Thank you for tuning back in, last week’s post was very bitter sweet, where we reminisced about the three weeks of construction of a tiny A-frame. Again, we came across this design online, which was built by a construction company following the plans of one of superstars of the tiny houses revolution – Derek “Deek” Diedricksen. After having had a few projects under our belts, this A-frame looked simple enough and with only 80 square feet to work with, we knew it wouldnt take too long.
The total came to 3 weeks of almost daily work and about $700 in materials (while the other company spent around $1200, we were lucky to have used and upcycled a lot of the windows, boards, nails, roofing, etc that we had lying around from other projects). It always helps to have a storage place to keep some left over junk and on 20 acres we’ve got plenty of space! Also, a lot of the cost was spent on the solar panel, even though their cost has come down significantly in the past couple of years.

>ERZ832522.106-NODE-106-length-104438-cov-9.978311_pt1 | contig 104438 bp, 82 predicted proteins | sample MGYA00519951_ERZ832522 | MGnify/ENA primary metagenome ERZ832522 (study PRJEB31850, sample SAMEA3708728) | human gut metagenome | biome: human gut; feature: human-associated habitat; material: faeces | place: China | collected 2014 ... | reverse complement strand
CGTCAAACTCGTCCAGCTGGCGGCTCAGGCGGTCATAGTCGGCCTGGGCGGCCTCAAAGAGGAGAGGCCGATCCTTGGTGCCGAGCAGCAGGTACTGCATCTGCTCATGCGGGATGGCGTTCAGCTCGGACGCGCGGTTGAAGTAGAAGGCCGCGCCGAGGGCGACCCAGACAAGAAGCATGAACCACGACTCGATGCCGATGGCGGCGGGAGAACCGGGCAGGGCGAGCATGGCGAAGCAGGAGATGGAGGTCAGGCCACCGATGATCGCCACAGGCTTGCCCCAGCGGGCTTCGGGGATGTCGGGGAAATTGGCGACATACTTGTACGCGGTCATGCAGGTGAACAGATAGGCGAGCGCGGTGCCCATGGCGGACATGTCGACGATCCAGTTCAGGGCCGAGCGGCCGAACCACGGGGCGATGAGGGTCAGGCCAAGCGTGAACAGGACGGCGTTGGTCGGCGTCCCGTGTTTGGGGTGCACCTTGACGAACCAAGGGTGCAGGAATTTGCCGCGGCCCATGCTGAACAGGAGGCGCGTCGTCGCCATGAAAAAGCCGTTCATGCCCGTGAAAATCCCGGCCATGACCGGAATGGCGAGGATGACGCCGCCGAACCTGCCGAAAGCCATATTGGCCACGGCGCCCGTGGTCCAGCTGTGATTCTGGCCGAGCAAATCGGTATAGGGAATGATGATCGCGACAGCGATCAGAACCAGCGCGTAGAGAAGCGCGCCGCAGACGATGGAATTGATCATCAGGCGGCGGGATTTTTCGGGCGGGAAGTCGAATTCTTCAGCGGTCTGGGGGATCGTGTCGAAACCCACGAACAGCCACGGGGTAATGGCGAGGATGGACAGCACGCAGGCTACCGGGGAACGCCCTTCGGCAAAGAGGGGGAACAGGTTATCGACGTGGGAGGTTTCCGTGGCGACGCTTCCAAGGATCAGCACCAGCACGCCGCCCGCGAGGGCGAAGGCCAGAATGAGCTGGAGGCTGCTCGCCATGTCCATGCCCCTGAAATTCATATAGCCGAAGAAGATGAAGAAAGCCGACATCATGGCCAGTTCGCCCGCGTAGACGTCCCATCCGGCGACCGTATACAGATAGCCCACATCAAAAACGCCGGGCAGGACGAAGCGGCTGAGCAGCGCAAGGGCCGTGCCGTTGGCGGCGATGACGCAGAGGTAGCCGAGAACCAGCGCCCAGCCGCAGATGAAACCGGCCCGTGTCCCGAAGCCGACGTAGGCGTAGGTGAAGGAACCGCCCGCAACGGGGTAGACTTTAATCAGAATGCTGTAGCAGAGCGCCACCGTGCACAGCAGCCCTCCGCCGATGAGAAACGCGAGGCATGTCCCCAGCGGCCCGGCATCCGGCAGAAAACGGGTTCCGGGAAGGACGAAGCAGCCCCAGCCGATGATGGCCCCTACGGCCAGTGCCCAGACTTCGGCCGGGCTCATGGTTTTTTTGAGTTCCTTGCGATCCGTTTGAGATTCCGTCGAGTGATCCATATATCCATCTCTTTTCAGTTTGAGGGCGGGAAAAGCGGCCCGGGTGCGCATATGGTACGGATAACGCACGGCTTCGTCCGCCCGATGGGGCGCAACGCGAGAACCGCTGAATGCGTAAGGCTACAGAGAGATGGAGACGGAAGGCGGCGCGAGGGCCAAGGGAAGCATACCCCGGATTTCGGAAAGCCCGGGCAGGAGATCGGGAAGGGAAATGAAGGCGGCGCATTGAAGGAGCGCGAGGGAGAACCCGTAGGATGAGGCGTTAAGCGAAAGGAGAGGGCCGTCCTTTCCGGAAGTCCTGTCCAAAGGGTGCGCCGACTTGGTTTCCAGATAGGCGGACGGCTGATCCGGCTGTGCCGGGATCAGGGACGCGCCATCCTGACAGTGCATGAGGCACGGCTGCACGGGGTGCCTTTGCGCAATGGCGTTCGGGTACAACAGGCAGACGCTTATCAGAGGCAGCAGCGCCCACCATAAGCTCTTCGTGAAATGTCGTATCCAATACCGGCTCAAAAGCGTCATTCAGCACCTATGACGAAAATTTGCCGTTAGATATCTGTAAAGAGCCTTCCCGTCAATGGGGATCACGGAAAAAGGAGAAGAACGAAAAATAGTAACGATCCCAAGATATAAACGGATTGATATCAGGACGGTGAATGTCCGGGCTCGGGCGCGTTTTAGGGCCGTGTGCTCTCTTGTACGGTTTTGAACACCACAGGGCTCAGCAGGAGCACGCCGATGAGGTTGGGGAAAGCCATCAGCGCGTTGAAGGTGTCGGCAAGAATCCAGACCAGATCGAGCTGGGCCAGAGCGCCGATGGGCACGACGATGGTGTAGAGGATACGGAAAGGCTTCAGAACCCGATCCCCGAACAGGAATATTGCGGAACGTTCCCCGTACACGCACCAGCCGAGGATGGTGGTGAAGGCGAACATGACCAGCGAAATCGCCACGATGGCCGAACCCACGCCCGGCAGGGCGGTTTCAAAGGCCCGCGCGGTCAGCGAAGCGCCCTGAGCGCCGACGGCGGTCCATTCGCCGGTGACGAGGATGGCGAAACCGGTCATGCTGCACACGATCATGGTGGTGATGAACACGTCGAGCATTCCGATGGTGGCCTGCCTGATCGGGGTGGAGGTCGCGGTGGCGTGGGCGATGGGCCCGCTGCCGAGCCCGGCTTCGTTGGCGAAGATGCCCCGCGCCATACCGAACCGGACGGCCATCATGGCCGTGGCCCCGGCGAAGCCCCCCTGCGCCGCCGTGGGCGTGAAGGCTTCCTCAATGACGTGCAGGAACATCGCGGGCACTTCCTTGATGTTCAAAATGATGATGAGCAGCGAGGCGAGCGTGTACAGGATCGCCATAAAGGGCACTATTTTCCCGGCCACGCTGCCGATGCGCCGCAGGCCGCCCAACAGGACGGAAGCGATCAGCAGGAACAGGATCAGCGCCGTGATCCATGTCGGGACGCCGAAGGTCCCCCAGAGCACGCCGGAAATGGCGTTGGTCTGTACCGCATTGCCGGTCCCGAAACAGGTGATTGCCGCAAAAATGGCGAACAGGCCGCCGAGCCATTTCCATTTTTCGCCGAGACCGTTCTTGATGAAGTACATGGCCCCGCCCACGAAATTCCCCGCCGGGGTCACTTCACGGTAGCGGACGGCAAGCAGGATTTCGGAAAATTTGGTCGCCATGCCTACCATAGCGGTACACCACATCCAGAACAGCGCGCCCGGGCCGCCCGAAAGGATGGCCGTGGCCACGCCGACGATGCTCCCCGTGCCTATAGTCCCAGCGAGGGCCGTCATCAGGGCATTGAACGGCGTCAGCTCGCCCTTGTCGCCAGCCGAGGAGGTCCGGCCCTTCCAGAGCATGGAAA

We couldn’t be more prouder of the final result and hope friends and family get a chance to enjoy watching the stars from the inside of the cabin at night while they sip on some of Garrett’s home made brew.
When the wall is up, its a whole different experience. Luckily, Montana has almost no mosquitos to speak of in the summer time, so there’s no need for a mosquito net.
The indoors presented a small challenge of picking the right colors to make it pop. We went with a coral and mint motif.
As the sun dips below the mountains, the solar lights illuminate the hamocks and the stars slowly start to peak through the tree tops. If you haven’t seen the stars in Montana, then you havent truly seen the stars…
Build time: around 3 weeks
Design: Derek “Deek” Diedricksen
Total space: 80 square feet + deck (which was salvaged from sis-in-laws scrap pile)
Cabin type: dry cabin
Sleeps: 2, possibly 3 (if the 3rd person sleeps in a sleeping bag on the floor)
Restroom facilities: Outdoor portable toilet and solar shower within walking distance
Cost: around $700 with lots of reused and upcycled odds and ends
Pin this beauty!
Would you enjoy yourself in a cabin like this one? What did you like/dislike about it? Leave your comments below.